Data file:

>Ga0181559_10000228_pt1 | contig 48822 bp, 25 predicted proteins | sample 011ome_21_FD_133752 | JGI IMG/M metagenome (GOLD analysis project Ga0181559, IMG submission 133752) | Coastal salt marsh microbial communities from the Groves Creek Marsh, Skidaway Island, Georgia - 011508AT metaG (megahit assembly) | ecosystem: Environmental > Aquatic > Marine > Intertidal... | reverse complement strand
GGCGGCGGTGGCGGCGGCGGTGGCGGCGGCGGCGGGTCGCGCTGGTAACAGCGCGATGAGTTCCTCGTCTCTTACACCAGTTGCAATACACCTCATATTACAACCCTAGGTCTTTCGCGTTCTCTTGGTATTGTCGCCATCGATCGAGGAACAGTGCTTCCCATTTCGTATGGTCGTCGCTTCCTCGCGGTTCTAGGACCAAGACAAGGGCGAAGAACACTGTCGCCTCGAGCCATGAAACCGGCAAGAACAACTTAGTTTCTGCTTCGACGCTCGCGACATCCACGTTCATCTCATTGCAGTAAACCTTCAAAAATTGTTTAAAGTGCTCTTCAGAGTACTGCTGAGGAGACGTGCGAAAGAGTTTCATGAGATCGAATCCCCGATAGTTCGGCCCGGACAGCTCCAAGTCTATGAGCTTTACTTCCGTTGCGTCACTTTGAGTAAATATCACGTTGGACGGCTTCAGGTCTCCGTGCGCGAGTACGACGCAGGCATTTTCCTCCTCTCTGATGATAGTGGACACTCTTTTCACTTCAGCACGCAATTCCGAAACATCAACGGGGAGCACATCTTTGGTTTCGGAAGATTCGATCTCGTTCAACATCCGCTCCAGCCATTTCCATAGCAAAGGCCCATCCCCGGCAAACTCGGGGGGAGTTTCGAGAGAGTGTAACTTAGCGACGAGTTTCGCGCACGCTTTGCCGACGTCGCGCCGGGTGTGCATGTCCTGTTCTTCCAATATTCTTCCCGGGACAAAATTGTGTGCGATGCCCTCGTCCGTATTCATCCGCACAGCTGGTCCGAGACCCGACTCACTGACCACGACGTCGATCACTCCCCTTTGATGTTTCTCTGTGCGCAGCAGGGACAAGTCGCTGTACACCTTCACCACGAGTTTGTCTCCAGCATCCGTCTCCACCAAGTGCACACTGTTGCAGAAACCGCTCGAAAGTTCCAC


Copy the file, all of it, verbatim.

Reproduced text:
>Ga0181559_10000228_pt1 | contig 48822 bp, 25 predicted proteins | sample 011ome_21_FD_133752 | JGI IMG/M metagenome (GOLD analysis project Ga0181559, IMG submission 133752) | Coastal salt marsh microbial communities from the Groves Creek Marsh, Skidaway Island, Georgia - 011508AT metaG (megahit assembly) | ecosystem: Environmental > Aquatic > Marine > Intertidal... | reverse complement strand
GGCGGCGGTGGCGGCGGCGGTGGCGGCGGCGGCGGGTCGCGCTGGTAACAGCGCGATGAGTTCCTCGTCTCTTACACCAGTTGCAATACACCTCATATTACAACCCTAGGTCTTTCGCGTTCTCTTGGTATTGTCGCCATCGATCGAGGAACAGTGCTTCCCATTTCGTATGGTCGTCGCTTCCTCGCGGTTCTAGGACCAAGACAAGGGCGAAGAACACTGTCGCCTCGAGCCATGAAACCGGCAAGAACAACTTAGTTTCTGCTTCGACGCTCGCGACATCCACGTTCATCTCATTGCAGTAAACCTTCAAAAATTGTTTAAAGTGCTCTTCAGAGTACTGCTGAGGAGACGTGCGAAAGAGTTTCATGAGATCGAATCCCCGATAGTTCGGCCCGGACAGCTCCAAGTCTATGAGCTTTACTTCCGTTGCGTCACTTTGAGTAAATATCACGTTGGACGGCTTCAGGTCTCCGTGCGCGAGTACGACGCAGGCATTTTCCTCCTCTCTGATGATAGTGGACACTCTTTTCACTTCAGCACGCAATTCCGAAACATCAACGGGGAGCACATCTTTGGTTTCGGAAGATTCGATCTCGTTCAACATCCGCTCCAGCCATTTCCATAGCAAAGGCCCATCCCCGGCAAACTCGGGGGGAGTTTCGAGAGAGTGTAACTTAGCGACGAGTTTCGCGCACGCTTTGCCGACGTCGCGCCGGGTGTGCATGTCCTGTTCTTCCAATATTCTTCCCGGGACAAAATTGTGTGCGATGCCCTCGTCCGTATTCATCCGCACAGCTGGTCCGAGACCCGACTCACTGACCACGACGTCGATCACTCCCCTTTGATGTTTCTCTGTGCGCAGCAGGGACAAGTCGCTGTACACCTTCACCACGAGTTTGTCTCCAGCATCCGTCTCCACCAAGTGCACACTGTTGCAGAAACCGCTCGAAAGTTCCAC